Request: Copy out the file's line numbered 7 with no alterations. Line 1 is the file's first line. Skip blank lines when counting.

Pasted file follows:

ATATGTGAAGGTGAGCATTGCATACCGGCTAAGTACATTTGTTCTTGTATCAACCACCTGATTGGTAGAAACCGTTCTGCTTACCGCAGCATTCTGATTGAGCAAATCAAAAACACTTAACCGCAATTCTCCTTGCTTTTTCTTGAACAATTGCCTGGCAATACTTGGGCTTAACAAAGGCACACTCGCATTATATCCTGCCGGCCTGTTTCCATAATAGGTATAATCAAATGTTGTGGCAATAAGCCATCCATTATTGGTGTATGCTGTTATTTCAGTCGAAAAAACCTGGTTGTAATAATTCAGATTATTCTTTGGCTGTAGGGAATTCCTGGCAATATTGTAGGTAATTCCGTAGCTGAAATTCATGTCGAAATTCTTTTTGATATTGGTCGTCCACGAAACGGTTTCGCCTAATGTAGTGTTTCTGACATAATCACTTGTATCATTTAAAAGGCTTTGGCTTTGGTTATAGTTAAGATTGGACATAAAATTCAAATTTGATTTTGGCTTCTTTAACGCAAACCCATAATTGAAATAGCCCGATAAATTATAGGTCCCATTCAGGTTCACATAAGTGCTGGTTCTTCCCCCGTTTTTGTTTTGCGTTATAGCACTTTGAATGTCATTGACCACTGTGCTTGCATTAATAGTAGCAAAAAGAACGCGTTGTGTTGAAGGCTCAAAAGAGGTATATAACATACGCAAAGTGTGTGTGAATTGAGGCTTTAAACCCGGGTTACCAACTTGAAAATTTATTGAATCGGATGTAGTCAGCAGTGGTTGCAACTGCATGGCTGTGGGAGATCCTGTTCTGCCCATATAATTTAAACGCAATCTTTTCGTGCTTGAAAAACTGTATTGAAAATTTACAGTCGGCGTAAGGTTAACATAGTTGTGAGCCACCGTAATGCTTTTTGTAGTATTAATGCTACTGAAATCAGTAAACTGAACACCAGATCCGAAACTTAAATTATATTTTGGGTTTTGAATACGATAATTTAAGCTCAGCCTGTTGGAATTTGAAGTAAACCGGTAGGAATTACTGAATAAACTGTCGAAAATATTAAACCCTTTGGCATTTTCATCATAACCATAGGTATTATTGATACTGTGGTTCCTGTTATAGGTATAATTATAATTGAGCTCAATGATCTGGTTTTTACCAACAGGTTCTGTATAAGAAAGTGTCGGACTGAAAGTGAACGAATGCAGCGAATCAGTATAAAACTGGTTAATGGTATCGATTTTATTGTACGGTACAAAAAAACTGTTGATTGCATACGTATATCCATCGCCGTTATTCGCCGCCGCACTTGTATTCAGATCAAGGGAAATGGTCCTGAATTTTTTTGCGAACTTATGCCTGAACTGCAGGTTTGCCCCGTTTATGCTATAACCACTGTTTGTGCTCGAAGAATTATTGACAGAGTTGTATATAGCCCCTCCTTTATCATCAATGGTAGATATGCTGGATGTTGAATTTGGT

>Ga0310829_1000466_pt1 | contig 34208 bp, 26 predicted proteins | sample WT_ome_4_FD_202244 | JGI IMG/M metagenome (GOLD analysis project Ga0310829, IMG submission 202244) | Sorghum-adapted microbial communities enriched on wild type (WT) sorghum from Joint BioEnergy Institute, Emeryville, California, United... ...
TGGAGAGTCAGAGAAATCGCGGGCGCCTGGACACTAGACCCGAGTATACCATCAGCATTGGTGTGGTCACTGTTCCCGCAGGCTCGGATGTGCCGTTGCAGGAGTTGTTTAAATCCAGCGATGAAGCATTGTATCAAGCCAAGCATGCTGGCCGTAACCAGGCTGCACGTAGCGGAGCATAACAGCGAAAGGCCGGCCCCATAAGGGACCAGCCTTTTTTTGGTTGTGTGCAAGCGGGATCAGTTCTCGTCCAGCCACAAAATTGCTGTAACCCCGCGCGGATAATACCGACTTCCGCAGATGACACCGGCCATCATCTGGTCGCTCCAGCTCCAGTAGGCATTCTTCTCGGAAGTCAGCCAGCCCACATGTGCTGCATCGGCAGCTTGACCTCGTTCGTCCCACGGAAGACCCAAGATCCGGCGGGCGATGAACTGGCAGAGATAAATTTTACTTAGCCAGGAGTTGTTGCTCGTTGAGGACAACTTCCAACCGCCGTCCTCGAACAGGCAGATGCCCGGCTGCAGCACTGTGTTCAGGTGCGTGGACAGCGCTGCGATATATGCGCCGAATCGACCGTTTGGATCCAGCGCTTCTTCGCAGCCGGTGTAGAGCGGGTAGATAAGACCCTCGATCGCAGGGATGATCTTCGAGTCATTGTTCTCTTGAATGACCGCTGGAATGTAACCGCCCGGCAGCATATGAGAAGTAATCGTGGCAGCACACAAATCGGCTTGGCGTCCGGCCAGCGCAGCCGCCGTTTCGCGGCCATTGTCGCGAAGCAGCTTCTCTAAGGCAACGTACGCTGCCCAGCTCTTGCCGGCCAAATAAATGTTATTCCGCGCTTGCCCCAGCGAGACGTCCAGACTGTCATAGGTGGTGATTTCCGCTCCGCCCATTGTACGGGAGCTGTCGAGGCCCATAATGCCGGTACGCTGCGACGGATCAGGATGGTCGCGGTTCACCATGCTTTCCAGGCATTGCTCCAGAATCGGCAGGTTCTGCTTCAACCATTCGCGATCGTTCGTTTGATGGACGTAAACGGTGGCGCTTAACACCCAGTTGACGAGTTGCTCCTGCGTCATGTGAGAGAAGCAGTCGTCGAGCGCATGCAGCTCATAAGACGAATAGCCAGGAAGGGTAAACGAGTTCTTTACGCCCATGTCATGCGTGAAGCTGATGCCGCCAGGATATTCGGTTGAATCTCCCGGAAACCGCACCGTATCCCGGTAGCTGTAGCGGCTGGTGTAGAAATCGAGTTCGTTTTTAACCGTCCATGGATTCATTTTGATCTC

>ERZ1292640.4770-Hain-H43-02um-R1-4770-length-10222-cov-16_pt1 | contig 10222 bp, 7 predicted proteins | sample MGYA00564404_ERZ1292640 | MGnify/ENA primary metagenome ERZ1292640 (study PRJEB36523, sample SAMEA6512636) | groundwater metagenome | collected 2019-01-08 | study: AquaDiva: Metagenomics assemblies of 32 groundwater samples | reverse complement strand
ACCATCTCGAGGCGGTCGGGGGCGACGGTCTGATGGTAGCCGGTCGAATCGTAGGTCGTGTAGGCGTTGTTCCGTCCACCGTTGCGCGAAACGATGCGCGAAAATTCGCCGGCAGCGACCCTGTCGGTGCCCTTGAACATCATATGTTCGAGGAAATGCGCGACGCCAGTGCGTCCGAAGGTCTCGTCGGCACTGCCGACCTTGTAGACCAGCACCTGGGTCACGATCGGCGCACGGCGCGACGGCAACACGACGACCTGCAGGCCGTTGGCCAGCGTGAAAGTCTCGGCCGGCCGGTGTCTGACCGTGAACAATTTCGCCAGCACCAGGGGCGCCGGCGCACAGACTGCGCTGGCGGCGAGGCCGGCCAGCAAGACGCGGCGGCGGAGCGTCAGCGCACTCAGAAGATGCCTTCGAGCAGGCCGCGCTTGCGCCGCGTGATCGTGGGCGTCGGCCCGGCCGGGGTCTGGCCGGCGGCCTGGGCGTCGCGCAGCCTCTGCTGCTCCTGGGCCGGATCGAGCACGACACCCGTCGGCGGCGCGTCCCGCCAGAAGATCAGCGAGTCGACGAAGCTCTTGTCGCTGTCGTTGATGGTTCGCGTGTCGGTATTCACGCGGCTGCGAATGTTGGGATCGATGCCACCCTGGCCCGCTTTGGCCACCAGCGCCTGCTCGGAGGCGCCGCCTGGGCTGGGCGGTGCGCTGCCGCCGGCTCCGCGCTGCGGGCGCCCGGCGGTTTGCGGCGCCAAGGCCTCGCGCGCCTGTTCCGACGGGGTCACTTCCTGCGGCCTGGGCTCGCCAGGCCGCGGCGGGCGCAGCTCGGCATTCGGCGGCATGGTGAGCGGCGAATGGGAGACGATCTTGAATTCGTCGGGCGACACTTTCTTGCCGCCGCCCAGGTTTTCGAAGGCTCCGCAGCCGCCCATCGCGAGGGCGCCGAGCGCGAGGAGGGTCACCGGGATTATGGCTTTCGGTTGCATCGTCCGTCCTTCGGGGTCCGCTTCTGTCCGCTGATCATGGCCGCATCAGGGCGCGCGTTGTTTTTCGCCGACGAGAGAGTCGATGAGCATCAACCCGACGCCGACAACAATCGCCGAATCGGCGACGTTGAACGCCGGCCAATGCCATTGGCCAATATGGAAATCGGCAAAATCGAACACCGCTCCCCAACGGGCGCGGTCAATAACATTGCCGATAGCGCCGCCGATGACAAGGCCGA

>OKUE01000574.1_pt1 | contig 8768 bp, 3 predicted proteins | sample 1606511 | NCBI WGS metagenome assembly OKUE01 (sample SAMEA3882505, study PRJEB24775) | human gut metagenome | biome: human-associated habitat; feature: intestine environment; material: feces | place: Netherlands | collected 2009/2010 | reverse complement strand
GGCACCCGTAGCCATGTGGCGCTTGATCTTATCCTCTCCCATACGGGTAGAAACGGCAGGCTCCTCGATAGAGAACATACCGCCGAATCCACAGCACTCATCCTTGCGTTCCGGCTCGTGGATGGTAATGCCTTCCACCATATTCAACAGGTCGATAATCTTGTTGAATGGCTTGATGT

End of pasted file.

GGCACCCGTAGCCATGTGGCGCTTGATCTTATCCTCTCCCATACGGGTAGAAACGGCAGGCTCCTCGATAGAGAACATACCGCCGAATCCACAGCACTCATCCTTGCGTTCCGGCTCGTGGATGGTAATGCCTTCCACCATATTCAACAGGTCGATAATCTTGTTGAATGGCTTGATGT